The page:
Hannah Gadsby has no interest in being a silent pawn for Netflix.
The comedian pushed back at an email the streaming service’s co-CEO Ted Sarandos reportedly sent to all of the company’s employees earlier this week. In it, Sarandos defended transphobic jokes made in Dave Chappelle’s new comedy special “The Closer” by saying “that content on screen doesn’t directly translate to real-world harm.”
“Adults can watch violence, assault and abuse — or enjoy shocking stand-up comedy — without it causing them to harm others,” Sarandos wrote, according to Variety.
“We are working hard to ensure marginalized communities aren’t defined by a single story. So we have ‘Sex Education,’ ‘Orange Is the New Black,’ ‘Control Z,’ Hannah Gadsby and Dave Chappelle all on Netflix.”
Gadsby, whose comedy specials “Nanette” (2017) and “Douglas” (2020) were released by Netflix, clearly did not appreciate her name being used in the company’s ongoing justification for giving transphobia a platform. So she published a scathing response on Instagram Thursday throwing Netflix’s dismissive messaging right back in its face.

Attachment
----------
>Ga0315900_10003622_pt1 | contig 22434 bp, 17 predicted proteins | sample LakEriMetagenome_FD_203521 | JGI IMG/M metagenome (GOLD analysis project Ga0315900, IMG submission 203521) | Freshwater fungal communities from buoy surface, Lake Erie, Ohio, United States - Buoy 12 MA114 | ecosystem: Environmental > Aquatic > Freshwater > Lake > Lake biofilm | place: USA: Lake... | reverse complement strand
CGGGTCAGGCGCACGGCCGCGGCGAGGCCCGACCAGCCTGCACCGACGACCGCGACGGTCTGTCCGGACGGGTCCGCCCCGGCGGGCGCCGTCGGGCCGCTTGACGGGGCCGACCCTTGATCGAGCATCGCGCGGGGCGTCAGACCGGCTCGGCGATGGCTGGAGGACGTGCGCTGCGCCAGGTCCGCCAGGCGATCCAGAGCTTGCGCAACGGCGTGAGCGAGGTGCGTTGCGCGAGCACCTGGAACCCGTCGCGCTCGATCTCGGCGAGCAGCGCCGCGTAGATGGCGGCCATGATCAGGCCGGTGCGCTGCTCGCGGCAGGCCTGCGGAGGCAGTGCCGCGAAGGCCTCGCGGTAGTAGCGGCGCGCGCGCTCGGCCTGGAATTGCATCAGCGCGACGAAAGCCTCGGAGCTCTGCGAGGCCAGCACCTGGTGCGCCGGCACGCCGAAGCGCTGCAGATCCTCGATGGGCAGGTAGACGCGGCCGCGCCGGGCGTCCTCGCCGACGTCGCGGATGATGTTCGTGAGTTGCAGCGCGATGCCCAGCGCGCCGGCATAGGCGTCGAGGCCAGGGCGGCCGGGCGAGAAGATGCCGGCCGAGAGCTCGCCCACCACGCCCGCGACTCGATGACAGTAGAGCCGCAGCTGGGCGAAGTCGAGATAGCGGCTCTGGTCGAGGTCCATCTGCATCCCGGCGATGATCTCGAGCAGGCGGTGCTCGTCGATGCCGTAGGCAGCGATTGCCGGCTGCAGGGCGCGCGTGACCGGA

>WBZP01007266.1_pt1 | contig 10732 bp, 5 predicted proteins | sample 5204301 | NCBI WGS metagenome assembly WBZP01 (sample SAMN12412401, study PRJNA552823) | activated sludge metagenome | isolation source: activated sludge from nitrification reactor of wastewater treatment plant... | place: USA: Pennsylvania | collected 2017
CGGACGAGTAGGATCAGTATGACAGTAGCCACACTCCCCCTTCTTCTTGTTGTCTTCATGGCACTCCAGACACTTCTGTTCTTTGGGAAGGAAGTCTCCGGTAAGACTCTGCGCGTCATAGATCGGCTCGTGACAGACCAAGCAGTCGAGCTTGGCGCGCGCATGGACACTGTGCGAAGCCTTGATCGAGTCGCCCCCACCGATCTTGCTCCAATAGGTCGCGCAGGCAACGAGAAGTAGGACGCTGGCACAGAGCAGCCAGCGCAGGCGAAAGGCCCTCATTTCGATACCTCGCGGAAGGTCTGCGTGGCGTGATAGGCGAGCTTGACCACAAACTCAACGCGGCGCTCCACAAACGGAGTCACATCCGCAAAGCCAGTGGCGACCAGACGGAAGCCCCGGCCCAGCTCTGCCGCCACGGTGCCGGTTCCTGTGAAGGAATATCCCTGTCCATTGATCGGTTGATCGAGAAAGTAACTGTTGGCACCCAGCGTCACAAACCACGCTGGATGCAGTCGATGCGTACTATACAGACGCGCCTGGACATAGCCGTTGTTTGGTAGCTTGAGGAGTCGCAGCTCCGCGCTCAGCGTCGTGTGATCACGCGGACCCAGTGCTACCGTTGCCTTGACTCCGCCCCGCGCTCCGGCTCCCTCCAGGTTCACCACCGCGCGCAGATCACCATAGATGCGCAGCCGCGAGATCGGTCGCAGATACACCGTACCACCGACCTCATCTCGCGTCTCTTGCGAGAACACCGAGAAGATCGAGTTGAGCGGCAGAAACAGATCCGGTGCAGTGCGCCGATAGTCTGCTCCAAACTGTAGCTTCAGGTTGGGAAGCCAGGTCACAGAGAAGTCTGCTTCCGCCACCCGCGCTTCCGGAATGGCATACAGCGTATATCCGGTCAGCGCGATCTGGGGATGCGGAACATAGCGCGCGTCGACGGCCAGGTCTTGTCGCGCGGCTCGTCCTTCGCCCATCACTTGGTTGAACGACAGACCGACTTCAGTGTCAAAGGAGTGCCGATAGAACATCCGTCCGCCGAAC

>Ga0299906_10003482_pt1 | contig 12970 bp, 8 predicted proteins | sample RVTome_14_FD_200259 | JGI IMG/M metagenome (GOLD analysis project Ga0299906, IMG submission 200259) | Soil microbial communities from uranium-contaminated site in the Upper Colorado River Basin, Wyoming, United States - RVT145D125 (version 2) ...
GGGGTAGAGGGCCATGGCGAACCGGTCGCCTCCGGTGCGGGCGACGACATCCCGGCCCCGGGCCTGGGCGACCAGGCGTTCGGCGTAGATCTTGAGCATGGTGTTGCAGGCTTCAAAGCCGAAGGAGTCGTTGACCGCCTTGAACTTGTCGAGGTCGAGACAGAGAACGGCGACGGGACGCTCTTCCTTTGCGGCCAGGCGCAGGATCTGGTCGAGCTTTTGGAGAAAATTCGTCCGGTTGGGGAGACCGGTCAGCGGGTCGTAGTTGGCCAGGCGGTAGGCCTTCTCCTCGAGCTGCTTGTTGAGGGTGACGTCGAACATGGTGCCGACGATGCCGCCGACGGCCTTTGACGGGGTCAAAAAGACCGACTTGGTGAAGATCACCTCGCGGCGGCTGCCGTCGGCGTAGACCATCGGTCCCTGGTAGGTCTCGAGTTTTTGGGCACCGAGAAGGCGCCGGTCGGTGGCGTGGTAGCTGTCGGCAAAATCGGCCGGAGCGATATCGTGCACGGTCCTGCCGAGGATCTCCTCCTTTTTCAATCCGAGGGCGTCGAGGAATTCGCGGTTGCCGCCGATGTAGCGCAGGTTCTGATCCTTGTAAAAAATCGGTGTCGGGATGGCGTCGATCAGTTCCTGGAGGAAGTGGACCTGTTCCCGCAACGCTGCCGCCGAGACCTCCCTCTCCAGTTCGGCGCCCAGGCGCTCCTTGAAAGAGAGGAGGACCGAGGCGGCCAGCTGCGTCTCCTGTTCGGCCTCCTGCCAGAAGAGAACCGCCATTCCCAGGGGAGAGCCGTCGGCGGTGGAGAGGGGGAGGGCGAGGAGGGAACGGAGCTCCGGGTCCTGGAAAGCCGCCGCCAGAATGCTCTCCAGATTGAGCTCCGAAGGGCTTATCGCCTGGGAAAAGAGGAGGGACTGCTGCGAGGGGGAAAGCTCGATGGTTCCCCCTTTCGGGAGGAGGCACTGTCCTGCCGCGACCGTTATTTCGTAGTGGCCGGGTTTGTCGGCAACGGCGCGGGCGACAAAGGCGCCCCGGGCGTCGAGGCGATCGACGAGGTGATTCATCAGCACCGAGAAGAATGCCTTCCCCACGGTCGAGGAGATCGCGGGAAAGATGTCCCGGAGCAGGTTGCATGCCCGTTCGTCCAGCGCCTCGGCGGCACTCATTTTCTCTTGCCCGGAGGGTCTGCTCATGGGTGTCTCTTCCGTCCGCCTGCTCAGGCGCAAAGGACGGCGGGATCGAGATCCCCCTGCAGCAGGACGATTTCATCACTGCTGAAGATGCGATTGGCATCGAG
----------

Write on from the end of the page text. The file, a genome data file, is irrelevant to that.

Hey Ted Sarandos! Just a quick note to let you know that I would prefer if you didn’t drag my name into your mess. Now I have to deal with even more of the hate and anger that Dave Chappelle’s fans like to unleash on me every time Dave gets 20 million dollars to process his emotionally stunted partial world view.
You didn’t pay me nearly enough to deal with the real world consequences of the hate speech dog whistling you refuse to acknowledge, Ted. Fuck you and your amoral algorithm cult … I do shits with more back bone than you. That’s just a joke! I definitely didn’t cross a line because you just told the world there isn’t one.
Gadsby captioned the post with, “Yes I watched the whole thing. Leave me alone. #transisbeautiful #comedyisdead #ikilledit.”
Gadsby’s remarks come as Netflix continues to face backlash over Chappelle’s special. Shortly after “The Closer” was released last week, members of the LGBTQ community quickly called out Chappelle’s transphobic and homophobic jokes and asked the streamer to pull the special from its platform, saying the jokes would contribute to continued violence against trans people. Netflix defended the special, saying it didn’t cross “the line on hate” and will remain on the streaming service despite backlash.
The A.V. Club reported that many Netflix employees were planning a companywide walkout next week in response to the comments. The Hollywood Reporter added that staff had cited Sarandos’ recent email as a key driver of the plan.